Algorithm Performance (Asymptotic Notation)
(C) Copyright 2016 by Peter Chapin
===========================================
OVERVIEW
In this lesson I will cover the following topics.
1. What an algorithm is.
2. The different ways an algorithm can be "efficient."
3. How the efficiency of algorithms are compared.
4. Asymptotic notation for expressing algorithm performance.
BODY
*** What is an algorithm and what does "efficient" mean?
Just what is an algorithm anyway? An algorithm is basically a "method" for doing something. The
classic example is sorting. Suppose you wanted to sort an array. How would you do it? There are
actually many different methods (or algorithms). Each has its own advantages and disadvantages.
It is often not obvious which one is the most appropriate. In this course I will talk about some
different algorithms for commonly performed tasks, and I will show you how to implement those
algorithms in a general purpose way using C. Yet to understand what people mean when they speak
of one algorithm being "better" than another, we need a way to compare one algorithms.
Informally people like to talk about how "efficient" an algorithm is. It is generally assumed
that more efficient algorithms are better. But just what does efficient mean? Usually efficiency
refers to the speed of the algorithm. A more efficient algorithm gets the job done in less time
than a less efficient one. However, there are other resources besides computer time that an
algorithm might consume. Sometimes people use "efficient" to mean less memory is used. You could
use "efficient" to mean less of anything... less network bandwidth required, less disk space
used, fewer keystrokes entered by the user, or, of particular relevance to mobile and embedded
computing, less battery power consumed.
Often there are trade offs in these various types of efficiency. For example, one algorithm for
doing a particular job might be sluggish but require very little memory. Another algorithm for
doing that same job might be much faster, but require a great deal of memory. Which algorithm is
better? It depends. Which do you have: extra memory or extra processor time?
Yet despite all of this, people usually mean execution speed when they talk about efficiency.
Unless I say otherwise, that is what I will mean too.
*** How fast is fast?
Using real time to compare the speed of two algorithms is not very useful. What does it mean to
say that a certain sorting algorithm takes 3.24 seconds? It doesn't mean much. That actual clock
time it takes to do a job depends not only on how clever the algorithm is, but also on how fast
the computer is. A time of 3.24 seconds on a 8 MHz, 16 bit embedded processor is one thing; on a
supercomputer it's something else entirely! Yet despite this, it is still meaningful to talk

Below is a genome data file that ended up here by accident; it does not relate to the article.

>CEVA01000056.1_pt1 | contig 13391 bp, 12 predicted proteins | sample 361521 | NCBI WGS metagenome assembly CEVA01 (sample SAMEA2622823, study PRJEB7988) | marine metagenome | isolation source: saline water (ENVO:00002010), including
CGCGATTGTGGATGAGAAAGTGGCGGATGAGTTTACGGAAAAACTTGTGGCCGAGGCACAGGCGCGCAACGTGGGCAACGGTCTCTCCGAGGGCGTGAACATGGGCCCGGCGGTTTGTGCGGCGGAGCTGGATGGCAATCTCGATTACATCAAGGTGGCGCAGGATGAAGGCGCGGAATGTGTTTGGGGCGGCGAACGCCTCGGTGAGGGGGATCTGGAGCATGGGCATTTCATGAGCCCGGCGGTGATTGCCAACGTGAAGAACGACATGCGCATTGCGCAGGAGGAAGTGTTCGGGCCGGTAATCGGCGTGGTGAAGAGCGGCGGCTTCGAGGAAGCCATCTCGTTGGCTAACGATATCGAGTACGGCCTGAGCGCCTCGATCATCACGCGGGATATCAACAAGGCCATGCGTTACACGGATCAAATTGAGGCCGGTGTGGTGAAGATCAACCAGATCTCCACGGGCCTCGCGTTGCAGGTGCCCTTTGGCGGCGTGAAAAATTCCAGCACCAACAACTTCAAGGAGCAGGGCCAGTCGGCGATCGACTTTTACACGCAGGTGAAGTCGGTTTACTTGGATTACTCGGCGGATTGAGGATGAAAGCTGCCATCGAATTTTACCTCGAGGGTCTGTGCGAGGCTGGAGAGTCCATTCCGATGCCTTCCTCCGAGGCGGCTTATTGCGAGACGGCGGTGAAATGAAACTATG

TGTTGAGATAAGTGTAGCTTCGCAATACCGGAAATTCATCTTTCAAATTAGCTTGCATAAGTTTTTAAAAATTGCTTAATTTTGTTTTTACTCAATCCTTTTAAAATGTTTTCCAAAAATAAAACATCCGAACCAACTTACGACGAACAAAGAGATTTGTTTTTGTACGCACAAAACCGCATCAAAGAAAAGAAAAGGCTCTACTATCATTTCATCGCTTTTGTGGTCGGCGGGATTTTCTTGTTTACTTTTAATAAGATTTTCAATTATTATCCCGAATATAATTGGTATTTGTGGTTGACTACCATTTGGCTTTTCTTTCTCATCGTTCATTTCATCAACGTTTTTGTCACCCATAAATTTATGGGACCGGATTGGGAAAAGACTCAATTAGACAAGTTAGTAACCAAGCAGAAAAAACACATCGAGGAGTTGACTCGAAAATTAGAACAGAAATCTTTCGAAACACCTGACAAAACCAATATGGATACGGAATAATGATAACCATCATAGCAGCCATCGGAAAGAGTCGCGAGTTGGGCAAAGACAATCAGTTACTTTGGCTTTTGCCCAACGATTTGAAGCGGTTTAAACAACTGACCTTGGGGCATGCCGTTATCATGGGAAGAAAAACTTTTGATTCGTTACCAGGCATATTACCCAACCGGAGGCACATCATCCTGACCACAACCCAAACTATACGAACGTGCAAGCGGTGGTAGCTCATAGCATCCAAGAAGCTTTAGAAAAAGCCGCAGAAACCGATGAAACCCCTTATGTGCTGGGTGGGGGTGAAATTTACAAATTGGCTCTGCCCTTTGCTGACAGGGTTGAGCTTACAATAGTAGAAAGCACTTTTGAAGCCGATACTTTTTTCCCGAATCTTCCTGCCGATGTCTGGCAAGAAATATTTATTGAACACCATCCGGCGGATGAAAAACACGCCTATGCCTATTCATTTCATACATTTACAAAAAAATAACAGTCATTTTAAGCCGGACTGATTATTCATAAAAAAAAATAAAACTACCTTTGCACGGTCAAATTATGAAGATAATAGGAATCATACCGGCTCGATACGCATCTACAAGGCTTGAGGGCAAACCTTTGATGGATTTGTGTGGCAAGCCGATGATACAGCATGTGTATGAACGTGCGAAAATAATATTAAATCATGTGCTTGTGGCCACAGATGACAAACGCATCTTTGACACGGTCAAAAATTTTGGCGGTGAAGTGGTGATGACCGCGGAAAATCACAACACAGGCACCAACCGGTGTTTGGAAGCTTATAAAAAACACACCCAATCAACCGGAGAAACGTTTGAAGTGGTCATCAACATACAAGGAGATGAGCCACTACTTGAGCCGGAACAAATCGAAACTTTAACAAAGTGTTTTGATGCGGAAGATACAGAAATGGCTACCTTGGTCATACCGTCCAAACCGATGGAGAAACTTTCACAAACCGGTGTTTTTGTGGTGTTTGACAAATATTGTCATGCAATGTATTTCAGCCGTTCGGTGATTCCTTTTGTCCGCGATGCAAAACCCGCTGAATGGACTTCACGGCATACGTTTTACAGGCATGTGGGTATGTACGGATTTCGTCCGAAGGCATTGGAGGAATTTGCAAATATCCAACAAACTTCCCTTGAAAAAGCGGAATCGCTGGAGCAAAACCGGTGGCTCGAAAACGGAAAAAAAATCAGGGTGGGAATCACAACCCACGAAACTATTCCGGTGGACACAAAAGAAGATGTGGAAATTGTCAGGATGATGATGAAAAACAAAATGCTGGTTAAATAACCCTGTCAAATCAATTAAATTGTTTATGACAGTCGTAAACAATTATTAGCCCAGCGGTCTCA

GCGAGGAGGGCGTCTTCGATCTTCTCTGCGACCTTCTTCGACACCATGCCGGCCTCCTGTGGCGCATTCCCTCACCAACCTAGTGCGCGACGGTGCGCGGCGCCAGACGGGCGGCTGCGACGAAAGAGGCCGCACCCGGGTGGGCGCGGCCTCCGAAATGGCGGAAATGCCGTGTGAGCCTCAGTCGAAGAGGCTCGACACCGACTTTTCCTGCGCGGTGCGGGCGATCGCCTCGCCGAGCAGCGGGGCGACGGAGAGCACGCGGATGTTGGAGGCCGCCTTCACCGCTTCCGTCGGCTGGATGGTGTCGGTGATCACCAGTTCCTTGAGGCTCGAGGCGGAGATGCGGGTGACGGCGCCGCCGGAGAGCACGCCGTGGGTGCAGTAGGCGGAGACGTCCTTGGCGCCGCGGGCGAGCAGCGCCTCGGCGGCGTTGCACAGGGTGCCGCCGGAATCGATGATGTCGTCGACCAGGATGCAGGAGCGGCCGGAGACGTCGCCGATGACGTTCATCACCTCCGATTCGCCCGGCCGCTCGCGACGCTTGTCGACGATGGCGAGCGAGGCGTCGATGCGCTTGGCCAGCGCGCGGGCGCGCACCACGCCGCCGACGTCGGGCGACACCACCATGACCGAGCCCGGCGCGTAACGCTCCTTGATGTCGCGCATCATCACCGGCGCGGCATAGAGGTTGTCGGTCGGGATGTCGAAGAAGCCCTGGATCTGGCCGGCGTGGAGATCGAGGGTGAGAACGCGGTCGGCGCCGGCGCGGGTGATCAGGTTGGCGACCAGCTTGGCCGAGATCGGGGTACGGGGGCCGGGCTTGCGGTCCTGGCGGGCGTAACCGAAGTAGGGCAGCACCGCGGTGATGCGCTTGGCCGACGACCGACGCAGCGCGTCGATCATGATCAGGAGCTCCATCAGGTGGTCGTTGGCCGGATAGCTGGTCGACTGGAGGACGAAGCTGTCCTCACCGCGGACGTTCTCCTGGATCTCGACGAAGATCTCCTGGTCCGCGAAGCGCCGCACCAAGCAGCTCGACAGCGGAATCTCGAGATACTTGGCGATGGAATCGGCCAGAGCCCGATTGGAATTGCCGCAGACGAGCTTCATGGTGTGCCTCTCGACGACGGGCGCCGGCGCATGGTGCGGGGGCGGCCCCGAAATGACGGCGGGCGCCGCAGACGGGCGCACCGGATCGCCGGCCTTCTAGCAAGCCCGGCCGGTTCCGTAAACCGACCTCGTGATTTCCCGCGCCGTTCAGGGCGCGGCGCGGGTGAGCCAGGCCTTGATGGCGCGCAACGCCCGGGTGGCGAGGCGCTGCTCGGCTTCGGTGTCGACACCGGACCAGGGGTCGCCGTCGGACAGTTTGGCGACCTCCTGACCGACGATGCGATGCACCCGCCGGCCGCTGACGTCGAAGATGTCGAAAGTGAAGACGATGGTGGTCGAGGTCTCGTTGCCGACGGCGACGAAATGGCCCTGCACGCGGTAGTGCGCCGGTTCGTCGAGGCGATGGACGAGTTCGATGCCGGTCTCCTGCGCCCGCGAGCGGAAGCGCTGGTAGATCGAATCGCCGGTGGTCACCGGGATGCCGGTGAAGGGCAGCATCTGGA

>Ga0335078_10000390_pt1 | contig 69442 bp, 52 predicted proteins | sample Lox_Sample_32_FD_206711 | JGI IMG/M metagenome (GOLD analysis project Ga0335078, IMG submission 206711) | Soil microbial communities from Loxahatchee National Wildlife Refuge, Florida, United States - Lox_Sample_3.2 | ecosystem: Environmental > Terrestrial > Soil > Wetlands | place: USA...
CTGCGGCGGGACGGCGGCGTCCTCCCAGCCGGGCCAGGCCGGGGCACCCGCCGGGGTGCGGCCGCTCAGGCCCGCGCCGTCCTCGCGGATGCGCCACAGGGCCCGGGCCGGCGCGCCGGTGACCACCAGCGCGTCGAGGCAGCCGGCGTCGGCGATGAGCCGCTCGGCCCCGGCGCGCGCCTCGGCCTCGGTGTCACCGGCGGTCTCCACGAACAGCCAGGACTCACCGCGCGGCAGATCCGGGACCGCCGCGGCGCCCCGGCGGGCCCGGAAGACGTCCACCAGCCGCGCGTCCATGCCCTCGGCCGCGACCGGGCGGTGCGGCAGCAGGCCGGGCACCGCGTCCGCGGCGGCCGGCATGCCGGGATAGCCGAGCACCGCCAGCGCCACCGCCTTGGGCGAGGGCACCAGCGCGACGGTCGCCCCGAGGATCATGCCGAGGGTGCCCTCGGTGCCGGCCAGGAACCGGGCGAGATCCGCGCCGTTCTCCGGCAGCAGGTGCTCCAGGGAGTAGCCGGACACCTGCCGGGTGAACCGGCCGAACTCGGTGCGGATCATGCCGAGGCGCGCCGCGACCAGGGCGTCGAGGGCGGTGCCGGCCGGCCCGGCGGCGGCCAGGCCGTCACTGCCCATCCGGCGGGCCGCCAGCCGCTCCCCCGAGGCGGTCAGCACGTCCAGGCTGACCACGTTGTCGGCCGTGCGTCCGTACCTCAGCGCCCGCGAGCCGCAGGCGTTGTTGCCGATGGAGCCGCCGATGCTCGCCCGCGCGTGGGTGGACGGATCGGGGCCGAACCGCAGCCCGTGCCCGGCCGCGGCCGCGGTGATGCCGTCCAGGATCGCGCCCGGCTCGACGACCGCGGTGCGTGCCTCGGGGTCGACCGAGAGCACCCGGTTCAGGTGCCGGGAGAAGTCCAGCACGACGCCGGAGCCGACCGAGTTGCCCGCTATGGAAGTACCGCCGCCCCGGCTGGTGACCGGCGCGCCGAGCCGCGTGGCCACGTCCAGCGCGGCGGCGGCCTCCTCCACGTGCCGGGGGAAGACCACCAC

about a "fast" algorithm and a "slow" one. All other things being equal (same machine, etc) a
fast algorithm will outperform a slow one.
Most algorithms operate on a large collection of data objects. Consider sorting. You would
expect that sorting 1000 items would take longer than sorting 100 items. How much longer? We
can't give actual times, of course, since actual times depend on the machine and many other
factors. But we can say things like: sorting 1000 items with this algorithm takes 10 times as
long as sorting 100 items with it. An algorithm that has this property---where the time required
is proportional to the amount of data that it operates on---is said to be a "linear time"
algorithm. This property will be the same no matter what machine you use to run the algorithm or
what language you program it in. It is a property of the algorithm itself.
More formally, the time required to execute a linear time algorithm would be
T = k1*N + k0
Where k0 is a constant "overhead" time that is required even if there are zero items to process
and k1 is a constant of proportionality. The number, N, represents the amount of data the
algorithm is working on.
The overhead time is almost always ignored. It doesn't matter how large or small it is, that
time is considered insignificant. Why? Because we are really only worried about the case when N
is large. All algorithms are fast when they work on a small amount of data. Yet when N is large
enough to be interesting the value of k1*N will be much larger than k0 (normally... in rare
cases this is not true).
For example, suppose an algorithm requires 100 ms of computer time on a particular machine to
get set up and 1 ms per data item to execute. If you only have 10 data items to process the time
required would be
T = (1 ms/item) * 10 items + 100 ms
= 110 ms
In this case most of the time required is in the overhead time. Yet the whole operation only
took 110 ms -- not long regardless. Now suppose you had 1 million items to process
T = (1 ms/item) * 1000000 items + 100 ms
= 1000.1 seconds
Here the overhead time it totally negligible. This is the situation we are worried about. How
can we get that 1000 seconds down to something shorter?
Obviously we could use a faster machine, a faster language, or a more carefully written program.